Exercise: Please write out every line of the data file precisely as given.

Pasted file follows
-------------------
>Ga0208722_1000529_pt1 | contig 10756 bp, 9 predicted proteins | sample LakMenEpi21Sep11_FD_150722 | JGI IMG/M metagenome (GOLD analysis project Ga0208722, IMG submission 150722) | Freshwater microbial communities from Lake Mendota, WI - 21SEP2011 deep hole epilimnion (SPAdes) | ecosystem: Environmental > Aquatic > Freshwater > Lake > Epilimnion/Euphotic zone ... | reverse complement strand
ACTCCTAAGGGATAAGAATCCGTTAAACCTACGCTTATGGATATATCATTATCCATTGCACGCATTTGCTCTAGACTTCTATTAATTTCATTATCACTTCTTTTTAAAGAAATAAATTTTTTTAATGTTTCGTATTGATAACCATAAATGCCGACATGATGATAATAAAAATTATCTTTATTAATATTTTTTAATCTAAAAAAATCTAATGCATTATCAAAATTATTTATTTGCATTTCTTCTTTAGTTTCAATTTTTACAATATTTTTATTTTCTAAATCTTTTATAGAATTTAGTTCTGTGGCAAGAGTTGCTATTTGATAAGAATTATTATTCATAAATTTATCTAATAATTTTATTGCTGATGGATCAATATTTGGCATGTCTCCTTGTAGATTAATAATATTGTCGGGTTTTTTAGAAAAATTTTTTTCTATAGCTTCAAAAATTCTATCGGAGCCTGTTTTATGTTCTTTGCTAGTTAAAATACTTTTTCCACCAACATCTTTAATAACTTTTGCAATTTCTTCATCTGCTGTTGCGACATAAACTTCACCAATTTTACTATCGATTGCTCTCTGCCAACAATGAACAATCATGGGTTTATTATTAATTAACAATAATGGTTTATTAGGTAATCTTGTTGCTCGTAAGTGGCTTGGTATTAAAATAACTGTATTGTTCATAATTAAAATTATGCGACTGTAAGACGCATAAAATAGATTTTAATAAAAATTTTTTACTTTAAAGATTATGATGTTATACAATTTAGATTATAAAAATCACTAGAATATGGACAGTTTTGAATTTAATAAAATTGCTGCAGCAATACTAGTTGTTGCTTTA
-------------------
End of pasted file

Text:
>Ga0208722_1000529_pt1 | contig 10756 bp, 9 predicted proteins | sample LakMenEpi21Sep11_FD_150722 | JGI IMG/M metagenome (GOLD analysis project Ga0208722, IMG submission 150722) | Freshwater microbial communities from Lake Mendota, WI - 21SEP2011 deep hole epilimnion (SPAdes) | ecosystem: Environmental > Aquatic > Freshwater > Lake > Epilimnion/Euphotic zone ... | reverse complement strand
ACTCCTAAGGGATAAGAATCCGTTAAACCTACGCTTATGGATATATCATTATCCATTGCACGCATTTGCTCTAGACTTCTATTAATTTCATTATCACTTCTTTTTAAAGAAATAAATTTTTTTAATGTTTCGTATTGATAACCATAAATGCCGACATGATGATAATAAAAATTATCTTTATTAATATTTTTTAATCTAAAAAAATCTAATGCATTATCAAAATTATTTATTTGCATTTCTTCTTTAGTTTCAATTTTTACAATATTTTTATTTTCTAAATCTTTTATAGAATTTAGTTCTGTGGCAAGAGTTGCTATTTGATAAGAATTATTATTCATAAATTTATCTAATAATTTTATTGCTGATGGATCAATATTTGGCATGTCTCCTTGTAGATTAATAATATTGTCGGGTTTTTTAGAAAAATTTTTTTCTATAGCTTCAAAAATTCTATCGGAGCCTGTTTTATGTTCTTTGCTAGTTAAAATACTTTTTCCACCAACATCTTTAATAACTTTTGCAATTTCTTCATCTGCTGTTGCGACATAAACTTCACCAATTTTACTATCGATTGCTCTCTGCCAACAATGAACAATCATGGGTTTATTATTAATTAACAATAATGGTTTATTAGGTAATCTTGTTGCTCGTAAGTGGCTTGGTATTAAAATAACTGTATTGTTCATAATTAAAATTATGCGACTGTAAGACGCATAAAATAGATTTTAATAAAAATTTTTTACTTTAAAGATTATGATGTTATACAATTTAGATTATAAAAATCACTAGAATATGGACAGTTTTGAATTTAATAAAATTGCTGCAGCAATACTAGTTGTTGCTTTA